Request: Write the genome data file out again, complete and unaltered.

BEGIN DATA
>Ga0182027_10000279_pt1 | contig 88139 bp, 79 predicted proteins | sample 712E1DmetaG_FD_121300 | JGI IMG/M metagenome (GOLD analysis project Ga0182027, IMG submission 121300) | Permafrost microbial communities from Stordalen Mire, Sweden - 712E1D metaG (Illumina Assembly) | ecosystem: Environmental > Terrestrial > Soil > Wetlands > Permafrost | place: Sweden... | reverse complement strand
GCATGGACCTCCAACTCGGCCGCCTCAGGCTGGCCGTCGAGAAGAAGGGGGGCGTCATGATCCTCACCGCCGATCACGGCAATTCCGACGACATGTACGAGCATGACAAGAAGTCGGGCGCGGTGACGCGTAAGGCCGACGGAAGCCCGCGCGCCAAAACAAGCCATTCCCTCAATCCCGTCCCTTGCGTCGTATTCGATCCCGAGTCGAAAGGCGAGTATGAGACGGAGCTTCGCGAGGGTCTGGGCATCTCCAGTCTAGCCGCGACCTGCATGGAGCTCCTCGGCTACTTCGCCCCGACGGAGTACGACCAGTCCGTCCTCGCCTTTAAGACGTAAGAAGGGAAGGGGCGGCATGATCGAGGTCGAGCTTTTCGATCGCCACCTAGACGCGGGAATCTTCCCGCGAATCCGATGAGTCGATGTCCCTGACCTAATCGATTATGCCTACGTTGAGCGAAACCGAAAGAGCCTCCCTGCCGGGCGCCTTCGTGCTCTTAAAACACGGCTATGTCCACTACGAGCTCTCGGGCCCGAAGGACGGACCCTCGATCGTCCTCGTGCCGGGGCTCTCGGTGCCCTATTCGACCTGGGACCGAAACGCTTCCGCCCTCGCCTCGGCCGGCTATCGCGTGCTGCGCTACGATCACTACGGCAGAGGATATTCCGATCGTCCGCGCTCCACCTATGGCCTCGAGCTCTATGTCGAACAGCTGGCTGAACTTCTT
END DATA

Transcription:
>Ga0182027_10000279_pt1 | contig 88139 bp, 79 predicted proteins | sample 712E1DmetaG_FD_121300 | JGI IMG/M metagenome (GOLD analysis project Ga0182027, IMG submission 121300) | Permafrost microbial communities from Stordalen Mire, Sweden - 712E1D metaG (Illumina Assembly) | ecosystem: Environmental > Terrestrial > Soil > Wetlands > Permafrost | place: Sweden... | reverse complement strand
GCATGGACCTCCAACTCGGCCGCCTCAGGCTGGCCGTCGAGAAGAAGGGGGGCGTCATGATCCTCACCGCCGATCACGGCAATTCCGACGACATGTACGAGCATGACAAGAAGTCGGGCGCGGTGACGCGTAAGGCCGACGGAAGCCCGCGCGCCAAAACAAGCCATTCCCTCAATCCCGTCCCTTGCGTCGTATTCGATCCCGAGTCGAAAGGCGAGTATGAGACGGAGCTTCGCGAGGGTCTGGGCATCTCCAGTCTAGCCGCGACCTGCATGGAGCTCCTCGGCTACTTCGCCCCGACGGAGTACGACCAGTCCGTCCTCGCCTTTAAGACGTAAGAAGGGAAGGGGCGGCATGATCGAGGTCGAGCTTTTCGATCGCCACCTAGACGCGGGAATCTTCCCGCGAATCCGATGAGTCGATGTCCCTGACCTAATCGATTATGCCTACGTTGAGCGAAACCGAAAGAGCCTCCCTGCCGGGCGCCTTCGTGCTCTTAAAACACGGCTATGTCCACTACGAGCTCTCGGGCCCGAAGGACGGACCCTCGATCGTCCTCGTGCCGGGGCTCTCGGTGCCCTATTCGACCTGGGACCGAAACGCTTCCGCCCTCGCCTCGGCCGGCTATCGCGTGCTGCGCTACGATCACTACGGCAGAGGATATTCCGATCGTCCGCGCTCCACCTATGGCCTCGAGCTCTATGTCGAACAGCTGGCTGAACTTCTT